WELLINGTON — Pioneer Cemetery, located on the southeast corner of US-160 highway and Woodlawn, is the oldest known cemetery in Wellington — the final resting place for many of the people who settled the land, built streets and made a town.
It is not known when the cemetery was started, although Sumner County was founded in 1871, and it is believed that the cemetery began at what was tall prairie grass at the time.
For the past year-and-a-half, the Sumner County Historical and Genealogical Society (SCHGS) has been researching the Pioneer Cemetery, originally called Wellington Cemetery, and plans to learn more about the people who are buried there.
″It’s something we thought we should do,” said Jane Moore, president of SCHGS.
Last spring, a carpentry class at Wellington High School, built a kiosk, which the SCHGS plans to fill with posters and information about the cemetery. Recently, the SCHGS was awarded a $2,800 grant from Kansas Humanities, a nonprofit group in Topeka, to aid in its research and filling its kiosk.
It is not known who all is buried at the cemetery, said Sherry Kline, vice president of SCHGS. Some graves were never marked and stones fallen down or disintegrated from others.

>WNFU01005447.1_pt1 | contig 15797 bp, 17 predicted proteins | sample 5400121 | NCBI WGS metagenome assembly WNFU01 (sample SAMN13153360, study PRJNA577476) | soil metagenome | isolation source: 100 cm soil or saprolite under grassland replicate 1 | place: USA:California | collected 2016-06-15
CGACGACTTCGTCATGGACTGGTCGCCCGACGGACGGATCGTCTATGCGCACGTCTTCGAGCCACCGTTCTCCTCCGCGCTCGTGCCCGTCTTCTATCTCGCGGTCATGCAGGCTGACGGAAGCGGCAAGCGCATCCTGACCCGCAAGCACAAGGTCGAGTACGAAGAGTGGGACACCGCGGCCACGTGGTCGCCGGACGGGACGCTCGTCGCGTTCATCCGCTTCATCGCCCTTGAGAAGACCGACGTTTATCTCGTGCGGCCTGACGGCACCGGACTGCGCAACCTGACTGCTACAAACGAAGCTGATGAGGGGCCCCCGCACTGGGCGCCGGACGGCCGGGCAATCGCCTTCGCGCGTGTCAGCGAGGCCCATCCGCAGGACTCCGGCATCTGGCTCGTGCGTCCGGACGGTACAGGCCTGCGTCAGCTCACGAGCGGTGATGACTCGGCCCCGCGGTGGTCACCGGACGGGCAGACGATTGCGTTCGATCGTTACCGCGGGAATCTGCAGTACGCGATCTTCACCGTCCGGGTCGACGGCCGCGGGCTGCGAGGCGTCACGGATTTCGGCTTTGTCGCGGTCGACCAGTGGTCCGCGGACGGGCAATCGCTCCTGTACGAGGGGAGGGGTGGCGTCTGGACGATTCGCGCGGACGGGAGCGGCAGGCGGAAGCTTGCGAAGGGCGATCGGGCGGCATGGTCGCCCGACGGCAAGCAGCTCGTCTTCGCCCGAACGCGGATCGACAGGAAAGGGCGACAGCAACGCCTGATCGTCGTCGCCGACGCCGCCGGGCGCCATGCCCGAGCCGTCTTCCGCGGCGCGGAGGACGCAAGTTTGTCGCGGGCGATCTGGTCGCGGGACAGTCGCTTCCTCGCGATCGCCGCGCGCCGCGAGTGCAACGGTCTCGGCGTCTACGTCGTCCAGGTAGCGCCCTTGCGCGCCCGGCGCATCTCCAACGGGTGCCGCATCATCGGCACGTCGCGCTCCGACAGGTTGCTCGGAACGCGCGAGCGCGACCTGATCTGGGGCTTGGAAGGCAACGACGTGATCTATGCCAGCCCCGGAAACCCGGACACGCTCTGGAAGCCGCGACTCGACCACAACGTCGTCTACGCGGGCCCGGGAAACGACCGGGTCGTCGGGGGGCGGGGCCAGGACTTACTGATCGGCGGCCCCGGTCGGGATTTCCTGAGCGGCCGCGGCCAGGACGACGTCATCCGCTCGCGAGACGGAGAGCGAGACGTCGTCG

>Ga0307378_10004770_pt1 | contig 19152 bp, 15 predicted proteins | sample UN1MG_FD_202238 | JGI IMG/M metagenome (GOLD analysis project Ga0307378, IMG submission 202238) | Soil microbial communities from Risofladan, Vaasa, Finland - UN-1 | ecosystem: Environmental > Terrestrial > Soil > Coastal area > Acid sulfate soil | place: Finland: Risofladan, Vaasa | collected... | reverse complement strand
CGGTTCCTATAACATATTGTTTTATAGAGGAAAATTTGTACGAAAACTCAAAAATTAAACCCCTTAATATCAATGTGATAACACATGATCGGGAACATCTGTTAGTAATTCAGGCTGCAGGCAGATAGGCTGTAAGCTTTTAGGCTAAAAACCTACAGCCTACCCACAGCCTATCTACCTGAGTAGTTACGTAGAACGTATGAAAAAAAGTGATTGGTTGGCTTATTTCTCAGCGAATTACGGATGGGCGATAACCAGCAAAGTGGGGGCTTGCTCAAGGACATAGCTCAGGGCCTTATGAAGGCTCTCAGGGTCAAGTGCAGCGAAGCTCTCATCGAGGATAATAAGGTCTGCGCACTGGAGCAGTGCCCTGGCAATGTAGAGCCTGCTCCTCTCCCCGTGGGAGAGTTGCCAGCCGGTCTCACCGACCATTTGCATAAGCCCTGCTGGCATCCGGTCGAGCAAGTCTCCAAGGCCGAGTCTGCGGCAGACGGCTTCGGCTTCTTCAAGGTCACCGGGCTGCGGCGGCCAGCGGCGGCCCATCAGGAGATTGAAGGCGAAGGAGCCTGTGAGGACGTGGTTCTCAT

But the historical society has learned some interesting things about several of the people buried there.
There is a big gravestone for a man named Milholland, a Civil War veteran and one of the town founders. There are other markers for — a man who was killed in a gunfight; a man who, after settling in Wellington, later became mayor of Caldwell; and three men who were hanged as horse thieves.
Union and Confederate soldiers are buried at the cemetery, but for Moore, the most interesting grave at the cemetery is that in which an African-American Civil War veteran is interred. The headstone identifies the man as Thos. Dixon, a “colored soldier.”
Kline said the last burial she knew of to take place at the cemetery occurred in 2004.
There is a flagpole in the cemetery, but the historical society wants to place a new flagpole and flag in the middle of the cemetery to stand as a sentinel over the pioneers buried in Wellington’s early days. Plans are for a solar halo to be at the top of the flag, allowing it to be flown 24/7.
“I think it’s really important that we don’t forget the people who came here with nothing and built a town, so all of us now could have a better life,” Kline said.